I Saw the Guy Who Broke My Heart 20 Years Later, And It Was So Very Satisfying

It was pretty interesting to see what had become of the cocky aspiring film director who trampled on my teenage feelings.
Publish date:
March 31, 2016
Dating, college, teenagers, schadenfreude

I met Anthony* when I was 18, a first-semester college freshman living in the dorms. He was 20 and lived in the upper-classmen apartments, also on campus. At the time, I had a soft spot for dark, brooding types and saw their contempt for social norms and regular haircuts as a sign of deep intelligence.

Anthony, who had shaggy dyed-black hair and a fondness for turtlenecks, was a David Lynch-loving film major with a part-time job at a movie theater and aspirations to direct the next Blue Velvet. He routinely quoted lines from Jack Nicholson movies (e.g. "I may be crazy but it keeps me from going insane" and "I'm not gonna hurt ya, I'm just gonna bash your brains in!") and claimed to be the second cousin of Francis Ford Coppola. The first time we met, he was lounging across my friend Nicole's dorm room bed, wearing a black beret, and drinking a Mickey's Big Mouth.

I fell for him immediately.

My girlfriends found him entertaining, and we all benefited from his fake ID; therefore, he was a reoccurring guest at our dorm parties. It didn't take long for Anthony to notice my yearning glances, and one night after a few drinks, he led me to a lonely stairwell for a hot and heavy make-out session. I was in heaven.

But in true 20-year-old guy form, Anthony was hot and cold. At parties, he'd flirt with me like crazy. He'd come by my room sometimes, and we'd talk about movies and music and everywhere we wanted to travel after college. He'd tell me about the film scripts he wanted to write, and I'd tell him about the novels I wanted to write. But the next day, I'd run into him in the cafeteria or walking across campus, and he'd act like he barely knew me.

His inconsistent behavior only made me want him more. "I know he likes me," I reasoned aloud to anyone who would listen, "otherwise why would he keep coming around? But I don't understand why he totally blows me off sometimes. Is it because he's afraid of his feelings for me? I think he's a very sensitive person. He's an artist."

My friend Nicole would say nothing, changing the subject as soon as possible.

This went on for eight long weeks.

One Saturday night, a girlfriend and I decided on a whim to check out a new nightclub, where we ran into a few other friends, Anthony among them. He was leaning against a wall and appraising the room with his lip curled into a small sneer. My friend and I said our hellos to the group, chatted for a few minutes, and then hit the dance floor for the rest of the evening. Even in my love-blind state, it was clear to me that Anthony was in no mood to fool around that night.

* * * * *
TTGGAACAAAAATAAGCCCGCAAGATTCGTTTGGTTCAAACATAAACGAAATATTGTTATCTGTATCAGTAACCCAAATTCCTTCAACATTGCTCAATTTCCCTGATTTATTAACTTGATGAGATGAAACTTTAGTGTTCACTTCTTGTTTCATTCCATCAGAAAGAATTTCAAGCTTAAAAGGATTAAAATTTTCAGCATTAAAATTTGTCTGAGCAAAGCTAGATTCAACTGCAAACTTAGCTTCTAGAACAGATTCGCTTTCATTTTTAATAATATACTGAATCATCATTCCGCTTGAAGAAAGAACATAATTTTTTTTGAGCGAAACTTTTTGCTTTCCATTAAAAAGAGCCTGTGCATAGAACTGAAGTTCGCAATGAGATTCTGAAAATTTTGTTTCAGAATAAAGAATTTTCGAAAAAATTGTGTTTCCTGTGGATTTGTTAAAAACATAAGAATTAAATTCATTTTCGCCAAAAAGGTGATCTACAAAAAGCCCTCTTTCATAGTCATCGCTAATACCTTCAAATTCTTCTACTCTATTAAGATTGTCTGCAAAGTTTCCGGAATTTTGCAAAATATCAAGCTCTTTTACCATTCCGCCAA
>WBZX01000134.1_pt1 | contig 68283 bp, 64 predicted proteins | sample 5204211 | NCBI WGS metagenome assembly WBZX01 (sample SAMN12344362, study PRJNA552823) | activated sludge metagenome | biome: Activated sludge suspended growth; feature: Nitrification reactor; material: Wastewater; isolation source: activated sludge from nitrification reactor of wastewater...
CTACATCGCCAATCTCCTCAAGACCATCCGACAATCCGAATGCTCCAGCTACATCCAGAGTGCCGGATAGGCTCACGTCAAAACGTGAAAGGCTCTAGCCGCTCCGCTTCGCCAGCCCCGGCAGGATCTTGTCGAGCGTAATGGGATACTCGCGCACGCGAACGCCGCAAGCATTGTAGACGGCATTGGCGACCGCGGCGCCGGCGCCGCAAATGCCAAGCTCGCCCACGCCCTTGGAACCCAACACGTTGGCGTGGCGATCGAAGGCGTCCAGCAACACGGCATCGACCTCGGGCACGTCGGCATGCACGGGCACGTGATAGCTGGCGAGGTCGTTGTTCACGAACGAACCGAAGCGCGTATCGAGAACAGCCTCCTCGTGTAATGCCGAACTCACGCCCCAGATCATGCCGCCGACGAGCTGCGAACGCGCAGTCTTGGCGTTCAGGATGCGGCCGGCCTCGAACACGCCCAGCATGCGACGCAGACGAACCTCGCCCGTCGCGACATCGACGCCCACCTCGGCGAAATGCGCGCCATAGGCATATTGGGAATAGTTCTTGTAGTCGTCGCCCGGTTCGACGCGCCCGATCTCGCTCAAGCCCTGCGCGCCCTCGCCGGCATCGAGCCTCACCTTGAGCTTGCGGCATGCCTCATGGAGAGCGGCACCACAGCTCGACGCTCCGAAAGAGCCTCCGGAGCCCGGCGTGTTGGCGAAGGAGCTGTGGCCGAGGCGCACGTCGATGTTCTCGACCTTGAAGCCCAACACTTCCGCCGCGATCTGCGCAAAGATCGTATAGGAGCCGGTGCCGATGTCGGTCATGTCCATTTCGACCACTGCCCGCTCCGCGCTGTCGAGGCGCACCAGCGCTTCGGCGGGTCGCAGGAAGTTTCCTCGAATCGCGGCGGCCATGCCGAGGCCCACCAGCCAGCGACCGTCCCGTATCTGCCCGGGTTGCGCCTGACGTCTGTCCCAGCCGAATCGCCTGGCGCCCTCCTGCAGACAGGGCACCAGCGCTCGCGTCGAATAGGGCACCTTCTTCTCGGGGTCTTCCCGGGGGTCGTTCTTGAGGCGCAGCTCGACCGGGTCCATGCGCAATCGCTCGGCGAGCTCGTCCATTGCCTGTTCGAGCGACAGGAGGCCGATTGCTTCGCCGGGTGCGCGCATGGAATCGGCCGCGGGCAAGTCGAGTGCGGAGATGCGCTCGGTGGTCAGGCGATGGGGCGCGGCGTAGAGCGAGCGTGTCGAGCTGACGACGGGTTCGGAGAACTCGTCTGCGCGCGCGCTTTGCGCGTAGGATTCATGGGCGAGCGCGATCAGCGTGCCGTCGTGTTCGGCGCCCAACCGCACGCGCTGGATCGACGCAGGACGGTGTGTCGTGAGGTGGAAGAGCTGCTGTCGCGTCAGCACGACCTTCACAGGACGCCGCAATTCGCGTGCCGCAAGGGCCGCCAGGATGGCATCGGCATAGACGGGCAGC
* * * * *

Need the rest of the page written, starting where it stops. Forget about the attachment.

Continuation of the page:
The next morning, on our way to the cafeteria, my friend Nicole said, "I have to tell you something and you're not going to like it."

She'd been standing next to Anthony when I'd arrived at the club the night before, close enough to hear him declare: "She only came tonight because she knew I was here. How pathetic is that?"

My heart sank into my stomach. Not only were my feelings hurt, I was nauseous with embarrassment. How could he have said something so cruel, and right in front of my friend?

"Honestly," Nicole said to me, "he's such a piece of crap. I don't know what you see in him."

And in a moment of clarity, I realized she was right. He was a piece of crap. And he treated me like crap! I was both heartbroken and outraged by his behavior, and even more upset with myself for having put up with it.

I avoided him for the next couple of weeks and was relieved when classes let out for winter recess.

When we returned to campus after break, Anthony had a new girlfriend: a bony, dark-haired girl who rarely smiled and seemed only marginally interested in his proclamations of love. Her name was Karma. Seriously.

While I no longer sought out his company, Anthony often joined my group of friends in the cafeteria and then monopolized the conversation with stories about the fabulous Karma. Karma knew Nicholas Cage. Karma was going to be an actress. Karma had been to London, Paris, and Amsterdam. While I no longer wanted to date him, his constant chatter about her still stung. I had been nothing but attentive, only to be disregarded. But Karma's aloof nature seemed to heighten his affection for her. It just didn't seem fair.

When the semester ended and everyone packed off for the summer, I didn't see Anthony again.

Until nearly 20 years later.

I was at a summer festival at a well-known tourist locale when I spotted him. He was dressed as if he was on his way to a Dickens Fair: a frilly white shirt with ruffles, black vest and trousers, and a velvet top hat. A crowd of sugar-high children surrounded him, clamoring for something I couldn't quite see. I moved in a little closer.

The guy who was destined to live in Europe and become the world's next big avant garde film maker was making balloon animals. And extravagant hats and angel wings, and bouquets of flowers for the mothers.

He was the balloon man.

I don't have anything against balloons or the men who love them. And I don't have any particular issue with top hats or frilly shirts. But seeing these elements combined within the former film snob who had trampled on my delicate teenage heart was one of those small victories that make life worth living.

I didn't go up to say hi or ask how he'd been. After all, he was working. But I did text my friend Nicole to tell her I had a great idea for her daughter's next birthday party.